“You never really know how much you miss something until it’s gone”
This saying has been said so many times that sometimes it feels as though it has lost meaning. However, when the water main broke in downtown Kitchener today, I couldn’t help but realize how important water was and how everyone uses it in their day-to-day lives. The reach of the outage was so widespread as it resulted in a bit of panic among those going to work and schools.
Something as simple as going to wash your hands couldn’t be done because there was no water pressure. It is definitely something you don’t think will ever happen until it does and when that happens life gets disrupted. One can’t imagine even going part of the day without it, let alone possibly a prolonged period of time.
Mistakes like hitting a water main due to construction are uncommon, yet they happen and luckily it is something that the municipality is able to fix right away. But given how climate change is progressing and the lack of readiness to tackle it right now, we have to start thinking about what we can do when we do not have as much water at our disposal.
In a place like Canada, water (and potable or fresh drinking water) is definitely something that we take for granted on a daily basis. There are so many places all over the world where access to water is only available during a few hours of the day. Water can be extremely difficult to come by because its kilometers away or there has been long periods of drought.
In fact, one such place that experiences scarcity of water is in India – especially in the state of Maharashtra (of which Mumbai is the capital). Right now the drought this year is seemingly worse than ever before. Ground water levels are very low, live water storage in reservoirs has dwindled to less than 10% and temperatures have soared (with 40 degrees Celsius being the daily average) with no rainfall relief in sight. I read a very interesting article on this water crisis and how a lot of this is almost man-made. For those of you interested in learning more about how public policies and our actions impact water conservation efforts, check out The Marathwada’s Dry Story.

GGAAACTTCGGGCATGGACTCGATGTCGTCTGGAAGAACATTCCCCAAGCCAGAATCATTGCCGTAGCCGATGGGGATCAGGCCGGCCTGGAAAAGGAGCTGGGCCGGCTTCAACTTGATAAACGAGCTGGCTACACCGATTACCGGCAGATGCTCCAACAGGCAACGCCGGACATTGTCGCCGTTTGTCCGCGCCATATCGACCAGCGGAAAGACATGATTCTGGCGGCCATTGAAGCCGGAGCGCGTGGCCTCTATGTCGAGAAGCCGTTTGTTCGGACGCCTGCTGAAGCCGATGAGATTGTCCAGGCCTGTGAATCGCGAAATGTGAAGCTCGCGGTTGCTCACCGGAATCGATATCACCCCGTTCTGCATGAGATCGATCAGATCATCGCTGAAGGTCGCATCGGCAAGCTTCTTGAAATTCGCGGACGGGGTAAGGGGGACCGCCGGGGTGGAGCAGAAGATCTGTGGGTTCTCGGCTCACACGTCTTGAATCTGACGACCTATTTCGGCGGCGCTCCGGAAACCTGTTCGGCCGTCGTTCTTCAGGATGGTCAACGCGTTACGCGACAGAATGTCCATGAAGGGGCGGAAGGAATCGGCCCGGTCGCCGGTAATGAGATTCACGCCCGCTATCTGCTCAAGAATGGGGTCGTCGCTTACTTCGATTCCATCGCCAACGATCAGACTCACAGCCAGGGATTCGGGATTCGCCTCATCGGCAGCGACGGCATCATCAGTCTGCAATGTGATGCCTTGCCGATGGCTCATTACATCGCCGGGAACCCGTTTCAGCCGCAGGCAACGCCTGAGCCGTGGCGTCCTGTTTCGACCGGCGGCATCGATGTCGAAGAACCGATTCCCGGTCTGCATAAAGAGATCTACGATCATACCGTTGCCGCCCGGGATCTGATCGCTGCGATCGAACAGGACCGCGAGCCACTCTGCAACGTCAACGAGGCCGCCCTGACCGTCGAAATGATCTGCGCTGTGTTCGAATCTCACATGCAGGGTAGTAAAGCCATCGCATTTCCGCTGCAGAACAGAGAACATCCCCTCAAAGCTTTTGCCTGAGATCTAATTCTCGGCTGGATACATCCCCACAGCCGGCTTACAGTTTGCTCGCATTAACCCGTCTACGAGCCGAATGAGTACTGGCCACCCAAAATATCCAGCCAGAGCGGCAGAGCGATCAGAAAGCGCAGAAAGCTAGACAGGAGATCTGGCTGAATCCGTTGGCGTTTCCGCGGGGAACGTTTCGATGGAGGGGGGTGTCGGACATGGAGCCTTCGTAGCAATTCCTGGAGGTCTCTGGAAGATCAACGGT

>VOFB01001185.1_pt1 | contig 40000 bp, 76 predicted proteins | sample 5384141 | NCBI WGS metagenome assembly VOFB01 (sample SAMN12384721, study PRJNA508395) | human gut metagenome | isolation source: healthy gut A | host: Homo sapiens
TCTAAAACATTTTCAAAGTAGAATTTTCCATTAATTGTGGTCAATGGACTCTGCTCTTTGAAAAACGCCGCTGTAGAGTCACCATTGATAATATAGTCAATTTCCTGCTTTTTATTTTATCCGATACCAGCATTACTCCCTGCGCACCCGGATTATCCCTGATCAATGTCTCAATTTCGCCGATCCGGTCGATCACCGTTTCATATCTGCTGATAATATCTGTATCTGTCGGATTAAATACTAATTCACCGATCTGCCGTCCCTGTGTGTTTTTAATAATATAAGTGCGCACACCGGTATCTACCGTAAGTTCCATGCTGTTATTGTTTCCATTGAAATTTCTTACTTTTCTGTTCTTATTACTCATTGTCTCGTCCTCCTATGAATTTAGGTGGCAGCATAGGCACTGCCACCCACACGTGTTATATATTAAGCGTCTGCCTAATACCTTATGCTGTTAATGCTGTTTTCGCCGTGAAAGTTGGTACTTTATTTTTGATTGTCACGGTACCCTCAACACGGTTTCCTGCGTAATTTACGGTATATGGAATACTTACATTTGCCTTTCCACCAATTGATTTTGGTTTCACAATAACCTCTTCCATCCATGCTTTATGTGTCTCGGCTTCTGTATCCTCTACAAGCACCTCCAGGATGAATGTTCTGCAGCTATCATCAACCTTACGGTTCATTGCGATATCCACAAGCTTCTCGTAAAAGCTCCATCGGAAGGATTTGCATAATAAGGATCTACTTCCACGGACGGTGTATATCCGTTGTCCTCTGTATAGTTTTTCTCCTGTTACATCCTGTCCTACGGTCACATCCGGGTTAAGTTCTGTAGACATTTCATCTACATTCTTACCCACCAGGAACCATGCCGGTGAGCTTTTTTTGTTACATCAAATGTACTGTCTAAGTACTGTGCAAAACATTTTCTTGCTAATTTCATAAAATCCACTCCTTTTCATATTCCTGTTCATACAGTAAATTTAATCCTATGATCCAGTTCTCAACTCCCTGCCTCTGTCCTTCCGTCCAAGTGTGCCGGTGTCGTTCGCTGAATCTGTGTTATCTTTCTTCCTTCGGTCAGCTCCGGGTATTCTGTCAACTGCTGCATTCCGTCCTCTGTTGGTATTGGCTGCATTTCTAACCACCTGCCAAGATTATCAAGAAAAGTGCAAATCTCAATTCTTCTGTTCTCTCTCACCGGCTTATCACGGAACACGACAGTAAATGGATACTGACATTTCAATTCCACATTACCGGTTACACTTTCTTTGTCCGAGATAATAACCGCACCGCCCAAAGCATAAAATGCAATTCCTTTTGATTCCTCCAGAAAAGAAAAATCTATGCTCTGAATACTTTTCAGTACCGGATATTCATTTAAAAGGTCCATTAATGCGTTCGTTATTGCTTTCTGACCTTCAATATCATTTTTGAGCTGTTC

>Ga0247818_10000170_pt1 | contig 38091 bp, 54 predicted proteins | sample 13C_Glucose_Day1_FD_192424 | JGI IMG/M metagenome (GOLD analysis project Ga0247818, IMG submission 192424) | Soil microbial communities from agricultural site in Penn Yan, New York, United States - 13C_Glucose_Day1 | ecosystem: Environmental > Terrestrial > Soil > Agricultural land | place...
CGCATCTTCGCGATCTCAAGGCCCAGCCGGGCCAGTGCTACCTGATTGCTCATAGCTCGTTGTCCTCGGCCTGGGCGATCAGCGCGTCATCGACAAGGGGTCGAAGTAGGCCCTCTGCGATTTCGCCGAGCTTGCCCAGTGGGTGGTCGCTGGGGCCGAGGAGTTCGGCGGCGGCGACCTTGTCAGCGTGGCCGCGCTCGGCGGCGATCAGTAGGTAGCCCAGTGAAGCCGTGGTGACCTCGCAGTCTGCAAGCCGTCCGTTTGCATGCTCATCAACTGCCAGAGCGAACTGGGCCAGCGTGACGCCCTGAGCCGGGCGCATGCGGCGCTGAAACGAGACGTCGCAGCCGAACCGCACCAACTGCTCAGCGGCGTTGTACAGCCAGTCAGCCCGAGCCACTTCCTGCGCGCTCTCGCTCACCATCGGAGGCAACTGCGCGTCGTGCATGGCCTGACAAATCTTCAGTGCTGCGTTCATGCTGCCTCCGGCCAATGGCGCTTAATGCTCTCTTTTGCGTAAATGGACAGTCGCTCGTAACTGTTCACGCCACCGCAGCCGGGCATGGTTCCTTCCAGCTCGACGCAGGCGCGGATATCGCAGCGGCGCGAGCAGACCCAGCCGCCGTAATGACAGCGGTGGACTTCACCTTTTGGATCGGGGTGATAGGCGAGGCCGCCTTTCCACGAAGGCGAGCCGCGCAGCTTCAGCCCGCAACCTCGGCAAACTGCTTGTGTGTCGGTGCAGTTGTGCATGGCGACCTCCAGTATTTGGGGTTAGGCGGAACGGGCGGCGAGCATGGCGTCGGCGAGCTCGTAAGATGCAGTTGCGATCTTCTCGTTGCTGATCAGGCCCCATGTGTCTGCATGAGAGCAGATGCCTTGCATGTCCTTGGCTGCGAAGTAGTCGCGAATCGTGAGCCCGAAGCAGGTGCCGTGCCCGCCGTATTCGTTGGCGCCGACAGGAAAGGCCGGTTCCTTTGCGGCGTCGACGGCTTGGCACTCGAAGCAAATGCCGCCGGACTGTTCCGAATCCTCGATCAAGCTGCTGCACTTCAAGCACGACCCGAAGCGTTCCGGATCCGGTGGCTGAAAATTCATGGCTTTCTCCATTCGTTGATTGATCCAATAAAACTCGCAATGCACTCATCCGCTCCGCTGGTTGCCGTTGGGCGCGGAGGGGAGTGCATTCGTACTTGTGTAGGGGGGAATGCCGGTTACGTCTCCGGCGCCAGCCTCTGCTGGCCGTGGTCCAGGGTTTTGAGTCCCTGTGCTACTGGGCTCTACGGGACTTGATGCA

Yes, I remember being in India when it was middle of the summer and how unbearable the heat was even in those conditions. Having access to water in a part of the world where it is that hot can literally be a life saver. But even today’s experience with water made me realize that soon in Canada we will not just be impacted by water-related events (droughts, flooding or even extreme rainfall) for short periods of time, but the things that we take for granted, like clean drinking water, will be impacted for much longer. This is why it is important to make changes and be conscience of the choices you make now so that there will be more water to use in the future. Doing this we won’t be forced to think about how we could have done things differently and been more careful with water if we had only known better.
MATT & VASU:
Since this was how our day played out today we thought much about water and how important of a resource it is in our daily lives. That is why we wanted to share some interesting tips that we follow when it comes to our own water conservation:
- Find the Economic Incentives to Make the Switch: You can check out your local or municipal government’s water programs to see what incentives might exist for you to either replace your water fixtures (get rebates on efficient shower heads), install ultra-low flush toilets or get a free home water audit on how to reduce your water bill.
- Be Prepared: Especially when it comes to water, preparedness means having spare bottled water at home incase there is an interruption in the supply or another emergency situation.
- Reduce, Reuse and Recycle: The 3R’s are important when it comes to water conservation. Reducing usage by either having shorter showers, reusing extra tea kettle water to water plants (after it has cooled ofcourse!), washing dishes in the sink or brushing your teeth without running the tap can all be good starting points.
- Household Chores: Always do a full load of laundry (and use cold water if you want to save energy too) – it is most efficient in terms of water use. Water your plants at night time, since evaporation is the lowest then. Figure out other ways that you can conserve your water use by combining chores or making them more efficient.
- Rethink Your Drinking Habits: Use tap water for drinking (it is pristine and safe here in Canada – that’s a luxury most of the world doesn’t get!), put a jug of water in the fridge if you want cold water in the summers, do not buy bottled water (unless absolutely necessary), carry your own bottle when you travel and use public fountains to fill them up.